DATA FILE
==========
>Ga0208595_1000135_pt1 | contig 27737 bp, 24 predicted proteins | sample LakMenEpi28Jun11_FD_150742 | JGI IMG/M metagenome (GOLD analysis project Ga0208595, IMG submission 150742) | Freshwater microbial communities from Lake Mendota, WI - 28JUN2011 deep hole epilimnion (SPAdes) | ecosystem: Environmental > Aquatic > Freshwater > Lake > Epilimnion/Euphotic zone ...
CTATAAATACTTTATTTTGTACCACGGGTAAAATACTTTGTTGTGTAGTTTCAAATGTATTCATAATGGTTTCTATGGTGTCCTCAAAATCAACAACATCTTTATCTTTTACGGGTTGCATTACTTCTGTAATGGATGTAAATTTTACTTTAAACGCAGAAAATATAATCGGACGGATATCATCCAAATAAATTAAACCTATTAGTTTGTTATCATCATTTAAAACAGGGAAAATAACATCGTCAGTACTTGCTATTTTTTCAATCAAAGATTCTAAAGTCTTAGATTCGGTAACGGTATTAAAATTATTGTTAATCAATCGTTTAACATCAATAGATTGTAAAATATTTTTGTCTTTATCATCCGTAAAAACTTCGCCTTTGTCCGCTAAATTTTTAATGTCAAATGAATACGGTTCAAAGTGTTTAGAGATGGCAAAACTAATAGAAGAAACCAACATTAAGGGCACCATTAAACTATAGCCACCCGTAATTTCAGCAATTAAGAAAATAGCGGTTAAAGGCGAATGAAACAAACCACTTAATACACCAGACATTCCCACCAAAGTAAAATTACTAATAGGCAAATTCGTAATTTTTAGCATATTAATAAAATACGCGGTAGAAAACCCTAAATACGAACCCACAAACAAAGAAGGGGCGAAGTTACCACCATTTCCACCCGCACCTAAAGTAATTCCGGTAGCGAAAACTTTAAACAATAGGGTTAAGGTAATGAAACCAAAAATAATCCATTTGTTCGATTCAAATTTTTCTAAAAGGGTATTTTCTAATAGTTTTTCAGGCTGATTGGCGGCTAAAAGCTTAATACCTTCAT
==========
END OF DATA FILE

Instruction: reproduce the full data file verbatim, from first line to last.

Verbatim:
>Ga0208595_1000135_pt1 | contig 27737 bp, 24 predicted proteins | sample LakMenEpi28Jun11_FD_150742 | JGI IMG/M metagenome (GOLD analysis project Ga0208595, IMG submission 150742) | Freshwater microbial communities from Lake Mendota, WI - 28JUN2011 deep hole epilimnion (SPAdes) | ecosystem: Environmental > Aquatic > Freshwater > Lake > Epilimnion/Euphotic zone ...
CTATAAATACTTTATTTTGTACCACGGGTAAAATACTTTGTTGTGTAGTTTCAAATGTATTCATAATGGTTTCTATGGTGTCCTCAAAATCAACAACATCTTTATCTTTTACGGGTTGCATTACTTCTGTAATGGATGTAAATTTTACTTTAAACGCAGAAAATATAATCGGACGGATATCATCCAAATAAATTAAACCTATTAGTTTGTTATCATCATTTAAAACAGGGAAAATAACATCGTCAGTACTTGCTATTTTTTCAATCAAAGATTCTAAAGTCTTAGATTCGGTAACGGTATTAAAATTATTGTTAATCAATCGTTTAACATCAATAGATTGTAAAATATTTTTGTCTTTATCATCCGTAAAAACTTCGCCTTTGTCCGCTAAATTTTTAATGTCAAATGAATACGGTTCAAAGTGTTTAGAGATGGCAAAACTAATAGAAGAAACCAACATTAAGGGCACCATTAAACTATAGCCACCCGTAATTTCAGCAATTAAGAAAATAGCGGTTAAAGGCGAATGAAACAAACCACTTAATACACCAGACATTCCCACCAAAGTAAAATTACTAATAGGCAAATTCGTAATTTTTAGCATATTAATAAAATACGCGGTAGAAAACCCTAAATACGAACCCACAAACAAAGAAGGGGCGAAGTTACCACCATTTCCACCCGCACCTAAAGTAATTCCGGTAGCGAAAACTTTAAACAATAGGGTTAAGGTAATGAAACCAAAAATAATCCATTTGTTCGATTCAAATTTTTCTAAAAGGGTATTTTCTAATAGTTTTTCAGGCTGATTGGCGGCTAAAAGCTTAATACCTTCAT